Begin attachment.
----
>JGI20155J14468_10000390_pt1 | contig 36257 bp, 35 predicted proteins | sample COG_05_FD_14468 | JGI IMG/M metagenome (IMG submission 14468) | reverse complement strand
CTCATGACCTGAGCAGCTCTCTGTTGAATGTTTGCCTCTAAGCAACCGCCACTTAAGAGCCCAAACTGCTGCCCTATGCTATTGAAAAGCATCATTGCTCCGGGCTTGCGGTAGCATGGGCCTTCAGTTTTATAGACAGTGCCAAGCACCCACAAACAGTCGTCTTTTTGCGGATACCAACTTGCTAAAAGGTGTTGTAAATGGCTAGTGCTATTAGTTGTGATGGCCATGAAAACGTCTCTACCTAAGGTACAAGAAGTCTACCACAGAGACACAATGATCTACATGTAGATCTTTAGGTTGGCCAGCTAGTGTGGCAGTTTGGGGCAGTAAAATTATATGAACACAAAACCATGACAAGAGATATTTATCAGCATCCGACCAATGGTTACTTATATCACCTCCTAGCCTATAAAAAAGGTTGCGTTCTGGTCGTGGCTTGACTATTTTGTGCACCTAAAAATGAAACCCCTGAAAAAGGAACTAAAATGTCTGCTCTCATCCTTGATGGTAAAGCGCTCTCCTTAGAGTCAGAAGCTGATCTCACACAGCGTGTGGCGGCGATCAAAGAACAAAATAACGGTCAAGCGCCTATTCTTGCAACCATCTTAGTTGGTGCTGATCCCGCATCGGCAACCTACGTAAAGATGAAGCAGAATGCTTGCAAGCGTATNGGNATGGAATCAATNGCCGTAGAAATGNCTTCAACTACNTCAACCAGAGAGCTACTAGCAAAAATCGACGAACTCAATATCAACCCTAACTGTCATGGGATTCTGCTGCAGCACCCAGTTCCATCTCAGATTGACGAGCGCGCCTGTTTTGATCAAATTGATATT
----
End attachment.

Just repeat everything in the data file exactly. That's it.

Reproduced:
>JGI20155J14468_10000390_pt1 | contig 36257 bp, 35 predicted proteins | sample COG_05_FD_14468 | JGI IMG/M metagenome (IMG submission 14468) | reverse complement strand
CTCATGACCTGAGCAGCTCTCTGTTGAATGTTTGCCTCTAAGCAACCGCCACTTAAGAGCCCAAACTGCTGCCCTATGCTATTGAAAAGCATCATTGCTCCGGGCTTGCGGTAGCATGGGCCTTCAGTTTTATAGACAGTGCCAAGCACCCACAAACAGTCGTCTTTTTGCGGATACCAACTTGCTAAAAGGTGTTGTAAATGGCTAGTGCTATTAGTTGTGATGGCCATGAAAACGTCTCTACCTAAGGTACAAGAAGTCTACCACAGAGACACAATGATCTACATGTAGATCTTTAGGTTGGCCAGCTAGTGTGGCAGTTTGGGGCAGTAAAATTATATGAACACAAAACCATGACAAGAGATATTTATCAGCATCCGACCAATGGTTACTTATATCACCTCCTAGCCTATAAAAAAGGTTGCGTTCTGGTCGTGGCTTGACTATTTTGTGCACCTAAAAATGAAACCCCTGAAAAAGGAACTAAAATGTCTGCTCTCATCCTTGATGGTAAAGCGCTCTCCTTAGAGTCAGAAGCTGATCTCACACAGCGTGTGGCGGCGATCAAAGAACAAAATAACGGTCAAGCGCCTATTCTTGCAACCATCTTAGTTGGTGCTGATCCCGCATCGGCAACCTACGTAAAGATGAAGCAGAATGCTTGCAAGCGTATNGGNATGGAATCAATNGCCGTAGAAATGNCTTCAACTACNTCAACCAGAGAGCTACTAGCAAAAATCGACGAACTCAATATCAACCCTAACTGTCATGGGATTCTGCTGCAGCACCCAGTTCCATCTCAGATTGACGAGCGCGCCTGTTTTGATCAAATTGATATT